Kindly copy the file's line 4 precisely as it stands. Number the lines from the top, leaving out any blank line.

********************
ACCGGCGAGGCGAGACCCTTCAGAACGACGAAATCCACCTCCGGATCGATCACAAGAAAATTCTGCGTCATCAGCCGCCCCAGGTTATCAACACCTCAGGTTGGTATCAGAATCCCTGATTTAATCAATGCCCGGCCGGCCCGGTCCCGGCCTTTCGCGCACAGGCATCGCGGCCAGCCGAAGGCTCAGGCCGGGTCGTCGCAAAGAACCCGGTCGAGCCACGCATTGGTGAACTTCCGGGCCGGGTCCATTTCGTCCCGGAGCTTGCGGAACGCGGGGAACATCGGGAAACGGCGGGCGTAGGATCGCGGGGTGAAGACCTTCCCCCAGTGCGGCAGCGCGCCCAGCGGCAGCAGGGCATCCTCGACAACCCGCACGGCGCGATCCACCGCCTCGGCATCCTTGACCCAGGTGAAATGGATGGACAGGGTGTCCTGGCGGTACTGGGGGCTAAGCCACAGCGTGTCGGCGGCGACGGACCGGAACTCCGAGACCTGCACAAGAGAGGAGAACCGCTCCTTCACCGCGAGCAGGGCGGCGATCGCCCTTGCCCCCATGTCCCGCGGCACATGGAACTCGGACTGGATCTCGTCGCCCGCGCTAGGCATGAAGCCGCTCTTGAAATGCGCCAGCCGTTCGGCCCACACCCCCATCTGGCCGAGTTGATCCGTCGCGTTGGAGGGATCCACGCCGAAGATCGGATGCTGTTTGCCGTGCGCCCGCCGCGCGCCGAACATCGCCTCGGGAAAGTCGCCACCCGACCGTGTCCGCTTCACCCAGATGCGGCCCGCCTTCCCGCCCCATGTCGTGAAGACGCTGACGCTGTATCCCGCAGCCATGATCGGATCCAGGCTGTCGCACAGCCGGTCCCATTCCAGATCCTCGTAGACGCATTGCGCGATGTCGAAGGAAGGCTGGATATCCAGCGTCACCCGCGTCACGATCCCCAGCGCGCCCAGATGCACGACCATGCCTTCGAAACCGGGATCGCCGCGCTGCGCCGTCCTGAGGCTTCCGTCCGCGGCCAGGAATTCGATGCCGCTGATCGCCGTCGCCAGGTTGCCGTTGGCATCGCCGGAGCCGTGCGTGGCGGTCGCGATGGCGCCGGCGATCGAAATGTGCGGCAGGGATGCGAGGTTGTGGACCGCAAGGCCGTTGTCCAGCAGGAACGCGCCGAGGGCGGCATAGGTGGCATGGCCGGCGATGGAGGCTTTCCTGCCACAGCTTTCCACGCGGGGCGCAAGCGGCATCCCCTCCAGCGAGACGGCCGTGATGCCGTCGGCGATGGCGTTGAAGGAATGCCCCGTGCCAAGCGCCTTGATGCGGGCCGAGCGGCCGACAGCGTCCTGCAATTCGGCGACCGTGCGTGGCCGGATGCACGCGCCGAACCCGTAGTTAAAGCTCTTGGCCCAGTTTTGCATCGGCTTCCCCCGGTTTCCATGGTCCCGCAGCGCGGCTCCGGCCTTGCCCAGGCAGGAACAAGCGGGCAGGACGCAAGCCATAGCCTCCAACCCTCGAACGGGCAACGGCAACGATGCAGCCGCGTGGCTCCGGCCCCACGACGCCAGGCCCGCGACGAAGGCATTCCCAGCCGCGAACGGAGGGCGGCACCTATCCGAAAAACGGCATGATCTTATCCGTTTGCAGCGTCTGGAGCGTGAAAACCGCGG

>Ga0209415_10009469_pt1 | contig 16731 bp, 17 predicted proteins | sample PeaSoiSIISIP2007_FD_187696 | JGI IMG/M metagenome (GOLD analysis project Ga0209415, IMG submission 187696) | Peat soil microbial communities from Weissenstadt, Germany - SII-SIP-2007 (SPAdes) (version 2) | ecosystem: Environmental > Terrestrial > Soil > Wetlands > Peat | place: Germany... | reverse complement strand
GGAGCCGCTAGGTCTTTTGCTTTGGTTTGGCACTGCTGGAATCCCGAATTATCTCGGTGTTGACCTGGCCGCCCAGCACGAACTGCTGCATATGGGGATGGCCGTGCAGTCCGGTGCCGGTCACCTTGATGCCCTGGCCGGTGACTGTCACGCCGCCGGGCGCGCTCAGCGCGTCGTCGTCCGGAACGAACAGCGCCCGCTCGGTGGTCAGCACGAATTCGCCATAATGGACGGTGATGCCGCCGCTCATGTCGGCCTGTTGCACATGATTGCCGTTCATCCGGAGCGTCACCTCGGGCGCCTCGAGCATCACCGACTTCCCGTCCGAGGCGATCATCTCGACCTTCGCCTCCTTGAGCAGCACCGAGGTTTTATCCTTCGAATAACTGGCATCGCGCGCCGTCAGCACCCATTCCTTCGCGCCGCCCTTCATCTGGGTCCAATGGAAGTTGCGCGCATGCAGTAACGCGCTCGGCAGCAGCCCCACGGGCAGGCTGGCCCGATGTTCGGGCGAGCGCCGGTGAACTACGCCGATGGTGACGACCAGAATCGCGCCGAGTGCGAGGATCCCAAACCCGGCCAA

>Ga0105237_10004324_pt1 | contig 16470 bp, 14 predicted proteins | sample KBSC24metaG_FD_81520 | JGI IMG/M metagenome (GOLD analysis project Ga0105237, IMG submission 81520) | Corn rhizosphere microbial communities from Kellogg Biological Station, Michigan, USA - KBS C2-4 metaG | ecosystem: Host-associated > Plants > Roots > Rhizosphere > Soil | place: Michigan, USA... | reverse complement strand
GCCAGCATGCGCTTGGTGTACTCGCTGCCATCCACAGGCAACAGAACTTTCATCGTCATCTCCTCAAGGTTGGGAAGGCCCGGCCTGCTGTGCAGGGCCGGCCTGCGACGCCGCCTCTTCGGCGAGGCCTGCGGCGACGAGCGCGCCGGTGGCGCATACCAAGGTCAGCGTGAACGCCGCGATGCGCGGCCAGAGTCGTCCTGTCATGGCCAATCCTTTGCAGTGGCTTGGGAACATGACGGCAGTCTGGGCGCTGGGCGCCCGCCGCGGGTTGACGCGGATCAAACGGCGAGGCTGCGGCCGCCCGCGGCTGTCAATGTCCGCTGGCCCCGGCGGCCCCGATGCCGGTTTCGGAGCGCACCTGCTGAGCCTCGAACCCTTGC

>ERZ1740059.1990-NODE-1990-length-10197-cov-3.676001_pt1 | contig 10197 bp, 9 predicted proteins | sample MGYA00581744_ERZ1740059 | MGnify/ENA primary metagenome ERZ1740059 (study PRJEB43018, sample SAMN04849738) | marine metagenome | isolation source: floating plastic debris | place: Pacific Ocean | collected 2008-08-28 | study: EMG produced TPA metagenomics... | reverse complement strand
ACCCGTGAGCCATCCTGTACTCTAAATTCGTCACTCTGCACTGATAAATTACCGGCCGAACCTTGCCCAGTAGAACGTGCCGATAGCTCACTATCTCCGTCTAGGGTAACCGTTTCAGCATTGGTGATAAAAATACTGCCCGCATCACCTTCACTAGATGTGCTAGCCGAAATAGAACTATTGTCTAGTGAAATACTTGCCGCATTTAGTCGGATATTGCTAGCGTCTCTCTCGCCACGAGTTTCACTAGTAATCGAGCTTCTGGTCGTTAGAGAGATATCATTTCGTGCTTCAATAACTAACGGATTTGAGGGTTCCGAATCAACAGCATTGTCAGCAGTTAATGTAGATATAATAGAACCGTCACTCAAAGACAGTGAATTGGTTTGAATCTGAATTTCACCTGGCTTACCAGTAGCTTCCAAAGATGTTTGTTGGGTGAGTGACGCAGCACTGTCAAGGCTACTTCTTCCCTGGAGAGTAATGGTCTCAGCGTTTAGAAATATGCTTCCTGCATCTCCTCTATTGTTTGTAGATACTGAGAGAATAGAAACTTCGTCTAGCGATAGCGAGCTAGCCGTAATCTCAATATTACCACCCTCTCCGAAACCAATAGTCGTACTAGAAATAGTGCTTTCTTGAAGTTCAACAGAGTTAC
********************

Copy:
>Ga0105237_10004324_pt1 | contig 16470 bp, 14 predicted proteins | sample KBSC24metaG_FD_81520 | JGI IMG/M metagenome (GOLD analysis project Ga0105237, IMG submission 81520) | Corn rhizosphere microbial communities from Kellogg Biological Station, Michigan, USA - KBS C2-4 metaG | ecosystem: Host-associated > Plants > Roots > Rhizosphere > Soil | place: Michigan, USA... | reverse complement strand